Camille Cogswell, Pastry Chef At Zahav

The 27-year-old North Carolina native chats pies, future plans and the power of positivity

In the press room at this year's James Beard Awards, Zahav pastry chef Camille Cogswell is surrounded by cameras and microphones—and she is exuberant. "I'm flabbergasted, I'm baffled—I'm all of the things," she says.

She's the very first winner of the night, bringing home a medal for the Rising Star Chef category—and is the second pastry chef in the 28-year history of the awards to do so (the other being Christina Tosi in 2012). Cogswell is being recognized for her work at Philadelphia's Zahav, where she melds Israeli ingredients and techniques with her own Southern flair, resulting in nostalgia-inducing comfort food desserts with an international twist (as evidenced by dishes like coconut cream konafi with rhubarb and pistachio or malabi custard with mandarin and sesame).

Below, we catch up with Cogswell to talk about what this win means for her, the future of the pastry world and the dessert she's bringing to any potluck.  

What went through your head when you discovered you were nominated?

"It was an incredible feeling. Last year, when I was nominated for the first time, I was in complete shock. I didn't know the nominations were coming out that day, and Mike [Solomonov] called me to tell me. The fact that they voted and took me all the way this year feels amazing."

What does it mean to win in this category, in particular?

"For me, it means that people believe in me. It's affirmation that what I've been doing is meaningful for other people and that they think I'm going to do great things in the future.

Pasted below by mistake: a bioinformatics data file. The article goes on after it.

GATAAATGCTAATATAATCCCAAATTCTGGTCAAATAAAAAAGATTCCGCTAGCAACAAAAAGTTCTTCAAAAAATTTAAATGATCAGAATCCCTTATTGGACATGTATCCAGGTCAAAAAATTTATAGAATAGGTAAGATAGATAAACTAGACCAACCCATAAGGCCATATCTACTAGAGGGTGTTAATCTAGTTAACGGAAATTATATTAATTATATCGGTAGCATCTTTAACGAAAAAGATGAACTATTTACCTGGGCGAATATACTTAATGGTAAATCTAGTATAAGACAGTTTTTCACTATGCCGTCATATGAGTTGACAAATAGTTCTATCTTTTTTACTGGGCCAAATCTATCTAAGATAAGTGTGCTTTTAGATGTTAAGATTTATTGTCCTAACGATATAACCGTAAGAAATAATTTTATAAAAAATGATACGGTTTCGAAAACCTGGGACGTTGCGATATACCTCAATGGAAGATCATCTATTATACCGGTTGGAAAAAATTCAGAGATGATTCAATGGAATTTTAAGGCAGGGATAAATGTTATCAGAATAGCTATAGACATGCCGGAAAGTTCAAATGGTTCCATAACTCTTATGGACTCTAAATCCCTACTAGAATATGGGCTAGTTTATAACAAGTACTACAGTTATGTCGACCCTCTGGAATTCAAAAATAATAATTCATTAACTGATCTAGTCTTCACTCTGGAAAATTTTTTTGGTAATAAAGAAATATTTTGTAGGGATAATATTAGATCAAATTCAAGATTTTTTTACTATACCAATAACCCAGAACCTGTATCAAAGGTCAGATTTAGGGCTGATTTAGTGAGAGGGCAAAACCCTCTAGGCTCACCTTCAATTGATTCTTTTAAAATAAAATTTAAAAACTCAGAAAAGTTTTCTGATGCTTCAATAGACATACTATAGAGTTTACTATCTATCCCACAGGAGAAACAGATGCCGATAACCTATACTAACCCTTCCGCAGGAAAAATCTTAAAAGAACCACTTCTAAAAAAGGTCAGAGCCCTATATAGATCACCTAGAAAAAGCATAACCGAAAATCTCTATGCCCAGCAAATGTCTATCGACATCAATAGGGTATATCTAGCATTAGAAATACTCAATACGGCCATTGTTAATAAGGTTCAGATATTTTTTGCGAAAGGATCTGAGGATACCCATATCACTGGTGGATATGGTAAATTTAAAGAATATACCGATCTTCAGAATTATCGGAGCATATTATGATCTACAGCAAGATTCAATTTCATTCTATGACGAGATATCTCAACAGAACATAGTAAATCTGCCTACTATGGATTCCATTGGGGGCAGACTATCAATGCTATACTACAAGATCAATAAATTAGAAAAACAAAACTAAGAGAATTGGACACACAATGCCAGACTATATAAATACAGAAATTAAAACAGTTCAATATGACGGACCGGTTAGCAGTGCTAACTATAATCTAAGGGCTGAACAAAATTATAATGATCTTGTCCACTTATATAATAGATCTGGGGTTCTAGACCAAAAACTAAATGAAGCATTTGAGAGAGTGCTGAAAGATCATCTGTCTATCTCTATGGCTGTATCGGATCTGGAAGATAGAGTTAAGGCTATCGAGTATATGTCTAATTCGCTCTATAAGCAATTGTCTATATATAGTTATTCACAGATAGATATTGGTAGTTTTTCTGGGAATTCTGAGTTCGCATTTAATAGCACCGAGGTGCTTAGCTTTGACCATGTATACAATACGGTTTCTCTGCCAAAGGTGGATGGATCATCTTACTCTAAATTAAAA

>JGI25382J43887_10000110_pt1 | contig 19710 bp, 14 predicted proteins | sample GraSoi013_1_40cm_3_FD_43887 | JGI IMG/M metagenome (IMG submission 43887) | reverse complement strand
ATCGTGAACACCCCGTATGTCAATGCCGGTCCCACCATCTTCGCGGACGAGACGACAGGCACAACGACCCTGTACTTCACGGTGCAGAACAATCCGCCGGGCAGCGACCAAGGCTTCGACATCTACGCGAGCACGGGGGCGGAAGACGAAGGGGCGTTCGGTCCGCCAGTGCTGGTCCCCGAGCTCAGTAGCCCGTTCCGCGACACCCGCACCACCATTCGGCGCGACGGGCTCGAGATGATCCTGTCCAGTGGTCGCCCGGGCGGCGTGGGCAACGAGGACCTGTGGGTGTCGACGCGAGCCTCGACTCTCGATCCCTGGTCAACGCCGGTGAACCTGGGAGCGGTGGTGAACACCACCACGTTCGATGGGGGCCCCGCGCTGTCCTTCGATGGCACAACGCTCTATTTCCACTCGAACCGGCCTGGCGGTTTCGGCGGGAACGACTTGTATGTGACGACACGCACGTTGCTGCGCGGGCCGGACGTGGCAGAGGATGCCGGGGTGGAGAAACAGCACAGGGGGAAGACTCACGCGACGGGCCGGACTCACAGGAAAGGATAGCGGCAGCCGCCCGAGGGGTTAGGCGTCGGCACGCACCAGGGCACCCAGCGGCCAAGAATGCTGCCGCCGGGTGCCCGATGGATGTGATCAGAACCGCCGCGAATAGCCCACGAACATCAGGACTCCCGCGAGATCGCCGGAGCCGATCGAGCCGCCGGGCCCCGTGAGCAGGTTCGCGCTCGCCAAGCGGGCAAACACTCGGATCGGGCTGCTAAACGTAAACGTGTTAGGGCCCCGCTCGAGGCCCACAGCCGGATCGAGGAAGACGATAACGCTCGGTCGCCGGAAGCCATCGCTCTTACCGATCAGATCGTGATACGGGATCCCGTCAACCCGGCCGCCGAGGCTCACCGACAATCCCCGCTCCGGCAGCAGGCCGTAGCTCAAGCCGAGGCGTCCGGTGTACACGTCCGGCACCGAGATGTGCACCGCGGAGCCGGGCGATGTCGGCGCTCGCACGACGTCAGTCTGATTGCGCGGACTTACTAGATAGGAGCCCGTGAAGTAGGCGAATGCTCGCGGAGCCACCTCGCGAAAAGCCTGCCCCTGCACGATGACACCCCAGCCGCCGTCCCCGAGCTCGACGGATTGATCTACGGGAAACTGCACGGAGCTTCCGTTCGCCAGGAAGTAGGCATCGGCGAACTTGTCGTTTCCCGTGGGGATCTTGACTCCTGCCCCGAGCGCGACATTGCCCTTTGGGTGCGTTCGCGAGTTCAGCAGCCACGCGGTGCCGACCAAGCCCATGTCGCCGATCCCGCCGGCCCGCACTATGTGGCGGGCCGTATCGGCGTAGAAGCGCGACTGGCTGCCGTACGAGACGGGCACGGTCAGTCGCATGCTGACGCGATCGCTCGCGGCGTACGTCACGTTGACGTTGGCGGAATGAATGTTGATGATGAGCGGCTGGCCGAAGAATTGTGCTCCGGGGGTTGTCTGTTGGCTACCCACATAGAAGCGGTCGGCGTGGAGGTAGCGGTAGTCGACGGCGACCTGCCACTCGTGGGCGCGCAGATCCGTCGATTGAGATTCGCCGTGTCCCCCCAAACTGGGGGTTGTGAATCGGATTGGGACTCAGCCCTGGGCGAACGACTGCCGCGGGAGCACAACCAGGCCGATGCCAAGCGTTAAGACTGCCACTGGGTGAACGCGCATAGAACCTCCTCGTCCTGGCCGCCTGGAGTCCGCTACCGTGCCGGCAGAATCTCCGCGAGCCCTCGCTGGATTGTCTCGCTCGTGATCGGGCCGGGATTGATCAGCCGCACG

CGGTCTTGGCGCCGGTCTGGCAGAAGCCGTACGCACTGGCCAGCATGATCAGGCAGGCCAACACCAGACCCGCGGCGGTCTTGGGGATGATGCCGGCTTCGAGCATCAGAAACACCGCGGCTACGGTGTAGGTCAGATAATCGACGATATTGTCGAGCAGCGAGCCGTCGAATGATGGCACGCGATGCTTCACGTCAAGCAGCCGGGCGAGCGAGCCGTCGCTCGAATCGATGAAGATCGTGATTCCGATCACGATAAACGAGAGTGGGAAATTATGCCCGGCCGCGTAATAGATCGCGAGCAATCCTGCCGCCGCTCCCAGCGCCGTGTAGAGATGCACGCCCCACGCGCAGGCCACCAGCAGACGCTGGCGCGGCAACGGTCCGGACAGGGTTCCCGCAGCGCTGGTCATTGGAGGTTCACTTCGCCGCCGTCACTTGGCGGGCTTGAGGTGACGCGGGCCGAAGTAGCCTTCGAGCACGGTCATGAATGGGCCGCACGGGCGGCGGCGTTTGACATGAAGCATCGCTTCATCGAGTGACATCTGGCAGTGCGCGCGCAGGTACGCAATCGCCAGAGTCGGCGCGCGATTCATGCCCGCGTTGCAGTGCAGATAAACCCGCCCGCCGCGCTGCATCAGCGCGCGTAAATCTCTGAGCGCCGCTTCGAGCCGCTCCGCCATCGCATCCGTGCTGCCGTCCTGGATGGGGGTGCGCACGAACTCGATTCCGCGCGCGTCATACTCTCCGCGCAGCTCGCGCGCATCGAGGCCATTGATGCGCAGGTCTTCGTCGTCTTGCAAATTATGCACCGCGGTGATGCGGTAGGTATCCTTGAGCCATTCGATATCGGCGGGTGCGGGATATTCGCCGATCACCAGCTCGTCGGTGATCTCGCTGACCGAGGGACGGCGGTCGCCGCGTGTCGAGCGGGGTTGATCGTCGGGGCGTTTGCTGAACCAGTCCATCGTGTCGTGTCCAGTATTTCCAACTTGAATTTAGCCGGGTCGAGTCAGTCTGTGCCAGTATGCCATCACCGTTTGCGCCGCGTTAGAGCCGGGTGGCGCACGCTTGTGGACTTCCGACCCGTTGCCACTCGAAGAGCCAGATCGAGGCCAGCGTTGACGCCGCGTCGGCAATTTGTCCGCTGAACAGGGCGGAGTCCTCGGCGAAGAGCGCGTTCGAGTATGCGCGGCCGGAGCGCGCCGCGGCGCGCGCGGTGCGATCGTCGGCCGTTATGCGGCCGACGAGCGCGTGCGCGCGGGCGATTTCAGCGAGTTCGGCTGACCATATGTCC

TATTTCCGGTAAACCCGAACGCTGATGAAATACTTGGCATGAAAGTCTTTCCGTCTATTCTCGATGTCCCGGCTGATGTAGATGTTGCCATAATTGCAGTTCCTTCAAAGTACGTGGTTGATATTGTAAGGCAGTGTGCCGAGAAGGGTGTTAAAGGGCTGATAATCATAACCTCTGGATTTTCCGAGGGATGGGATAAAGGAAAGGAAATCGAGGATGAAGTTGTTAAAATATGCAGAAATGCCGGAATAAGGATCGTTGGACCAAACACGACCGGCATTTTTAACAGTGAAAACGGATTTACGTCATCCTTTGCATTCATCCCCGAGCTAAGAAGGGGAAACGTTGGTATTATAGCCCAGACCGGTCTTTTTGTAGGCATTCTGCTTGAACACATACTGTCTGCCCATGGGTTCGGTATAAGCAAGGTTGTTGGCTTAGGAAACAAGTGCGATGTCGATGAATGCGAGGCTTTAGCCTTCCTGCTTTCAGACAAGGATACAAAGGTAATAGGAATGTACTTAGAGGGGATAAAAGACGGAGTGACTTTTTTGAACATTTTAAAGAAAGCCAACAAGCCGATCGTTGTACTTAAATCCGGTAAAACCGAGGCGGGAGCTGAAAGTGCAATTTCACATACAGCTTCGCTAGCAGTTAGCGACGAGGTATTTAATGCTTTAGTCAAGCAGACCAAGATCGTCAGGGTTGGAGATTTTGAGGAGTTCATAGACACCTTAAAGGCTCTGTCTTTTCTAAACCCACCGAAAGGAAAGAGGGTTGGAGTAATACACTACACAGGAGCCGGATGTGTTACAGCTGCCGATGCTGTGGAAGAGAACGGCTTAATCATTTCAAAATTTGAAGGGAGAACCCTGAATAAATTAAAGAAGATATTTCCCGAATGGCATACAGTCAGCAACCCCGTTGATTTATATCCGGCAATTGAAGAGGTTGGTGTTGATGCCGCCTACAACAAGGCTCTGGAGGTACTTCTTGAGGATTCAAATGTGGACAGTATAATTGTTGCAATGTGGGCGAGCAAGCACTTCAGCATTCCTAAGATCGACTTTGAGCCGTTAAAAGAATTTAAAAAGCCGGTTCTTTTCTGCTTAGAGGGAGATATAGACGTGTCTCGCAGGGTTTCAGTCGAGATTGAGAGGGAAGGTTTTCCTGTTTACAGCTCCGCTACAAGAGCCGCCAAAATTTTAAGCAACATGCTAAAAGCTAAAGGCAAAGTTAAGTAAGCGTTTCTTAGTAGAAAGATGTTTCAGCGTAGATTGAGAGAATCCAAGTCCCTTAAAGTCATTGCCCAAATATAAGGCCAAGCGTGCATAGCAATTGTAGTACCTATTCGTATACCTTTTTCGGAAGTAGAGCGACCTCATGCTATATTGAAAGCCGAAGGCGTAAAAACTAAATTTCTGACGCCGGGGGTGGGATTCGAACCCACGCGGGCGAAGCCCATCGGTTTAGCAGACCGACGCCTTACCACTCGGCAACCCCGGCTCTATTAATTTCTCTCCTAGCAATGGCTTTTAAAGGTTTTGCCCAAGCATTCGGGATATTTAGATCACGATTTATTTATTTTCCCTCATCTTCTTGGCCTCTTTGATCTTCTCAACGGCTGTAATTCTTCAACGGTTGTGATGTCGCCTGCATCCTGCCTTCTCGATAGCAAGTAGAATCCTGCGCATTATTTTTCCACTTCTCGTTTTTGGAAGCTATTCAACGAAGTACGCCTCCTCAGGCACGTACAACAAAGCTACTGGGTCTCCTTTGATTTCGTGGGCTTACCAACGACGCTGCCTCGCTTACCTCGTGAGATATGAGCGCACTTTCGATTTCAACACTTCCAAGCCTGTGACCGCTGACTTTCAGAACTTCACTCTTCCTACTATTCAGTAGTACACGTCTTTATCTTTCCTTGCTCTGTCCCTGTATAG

This is just the second time a pastry chef has won in this category. What do you make of that?

"I think included in the breadth of diversity that is becoming recognized in the industry—so many people are getting credit for their work that haven't in the past—are the pastry chefs. In a lot of other cultures, pastries and bread are such a staple to life and are extremely respected, but in the States, the industry has always been like, 'If you can't cook, you do pastry, and it's really simple, and you can just follow a recipe and get something done, and it'll be acceptable.' But it's an equal art form, and I'm happy to be seeing more recognition of that. I think it'll only increase in coming years." 

A nominee for this category is described as "a chef age 30 or younger who displays an impressive talent and who is likely to make a significant impact on the industry in years to come." What kind of impact do you hope to have on others?

"It's really cool that there are all of these people who believe in me and my future, because the reason I believe in myself is based on the support and love I get from my own community. José Andrés gave a powerful speech tonight about the responsibilities we have in our communities. I'm not quite sure yet how that will look for me, but I do feel the weight of that responsibility and don't want to let down the people who have believed in me thus far." 

How would you describe your culinary style?

"I'm definitely influenced by my Southern roots—if I have to make a dish for a potluck, it's generally pie. That simplicity is something that I love, and I think that most people do. People enjoy things that they haven't tried before, but on a daily basis, I think we're all just looking for something familiar and delicious. That's what I strive to offer—something that feels that way but with a twist." 

What piece of advice would you share with chefs starting out in the industry today?

"The best thing you can do is be eager, be humble and be hardworking. If you love it, you put your head down and dedicate yourself to it. Experience and schooling is great, but it isn't everything. A positive attitude and the ability to take advice and be respectful is what everyone is looking for in an employee."

Nicole Schnitzler is a Chicago-based freelance writer who covers travel, food and drink. Follow her on Twitter at @write_to_eat.